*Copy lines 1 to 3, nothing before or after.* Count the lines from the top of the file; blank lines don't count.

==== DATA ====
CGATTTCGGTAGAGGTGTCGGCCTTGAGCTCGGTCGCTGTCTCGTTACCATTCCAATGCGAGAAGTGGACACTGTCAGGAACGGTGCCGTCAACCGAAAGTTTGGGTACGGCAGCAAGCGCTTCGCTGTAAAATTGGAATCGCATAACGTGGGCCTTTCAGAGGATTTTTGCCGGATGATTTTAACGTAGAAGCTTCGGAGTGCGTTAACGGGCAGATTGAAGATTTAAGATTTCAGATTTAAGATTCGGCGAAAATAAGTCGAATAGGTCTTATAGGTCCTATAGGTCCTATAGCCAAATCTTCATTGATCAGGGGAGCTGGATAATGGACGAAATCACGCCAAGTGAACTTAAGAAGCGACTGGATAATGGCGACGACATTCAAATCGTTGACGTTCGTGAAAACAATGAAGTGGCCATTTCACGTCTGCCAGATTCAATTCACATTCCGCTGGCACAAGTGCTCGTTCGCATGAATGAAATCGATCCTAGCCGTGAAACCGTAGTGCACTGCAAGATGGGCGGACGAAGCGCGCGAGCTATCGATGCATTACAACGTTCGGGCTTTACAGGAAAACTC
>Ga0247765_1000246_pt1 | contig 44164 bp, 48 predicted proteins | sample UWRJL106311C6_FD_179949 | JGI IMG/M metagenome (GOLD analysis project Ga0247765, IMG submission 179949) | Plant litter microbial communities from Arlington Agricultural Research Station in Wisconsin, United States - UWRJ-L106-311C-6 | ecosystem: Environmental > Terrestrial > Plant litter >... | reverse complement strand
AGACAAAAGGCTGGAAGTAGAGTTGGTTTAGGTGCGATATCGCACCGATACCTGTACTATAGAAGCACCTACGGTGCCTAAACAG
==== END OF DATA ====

CGATTTCGGTAGAGGTGTCGGCCTTGAGCTCGGTCGCTGTCTCGTTACCATTCCAATGCGAGAAGTGGACACTGTCAGGAACGGTGCCGTCAACCGAAAGTTTGGGTACGGCAGCAAGCGCTTCGCTGTAAAATTGGAATCGCATAACGTGGGCCTTTCAGAGGATTTTTGCCGGATGATTTTAACGTAGAAGCTTCGGAGTGCGTTAACGGGCAGATTGAAGATTTAAGATTTCAGATTTAAGATTCGGCGAAAATAAGTCGAATAGGTCTTATAGGTCCTATAGGTCCTATAGCCAAATCTTCATTGATCAGGGGAGCTGGATAATGGACGAAATCACGCCAAGTGAACTTAAGAAGCGACTGGATAATGGCGACGACATTCAAATCGTTGACGTTCGTGAAAACAATGAAGTGGCCATTTCACGTCTGCCAGATTCAATTCACATTCCGCTGGCACAAGTGCTCGTTCGCATGAATGAAATCGATCCTAGCCGTGAAACCGTAGTGCACTGCAAGATGGGCGGACGAAGCGCGCGAGCTATCGATGCATTACAACGTTCGGGCTTTACAGGAAAACTC
>Ga0247765_1000246_pt1 | contig 44164 bp, 48 predicted proteins | sample UWRJL106311C6_FD_179949 | JGI IMG/M metagenome (GOLD analysis project Ga0247765, IMG submission 179949) | Plant litter microbial communities from Arlington Agricultural Research Station in Wisconsin, United States - UWRJ-L106-311C-6 | ecosystem: Environmental > Terrestrial > Plant litter >... | reverse complement strand
AGACAAAAGGCTGGAAGTAGAGTTGGTTTAGGTGCGATATCGCACCGATACCTGTACTATAGAAGCACCTACGGTGCCTAAACAG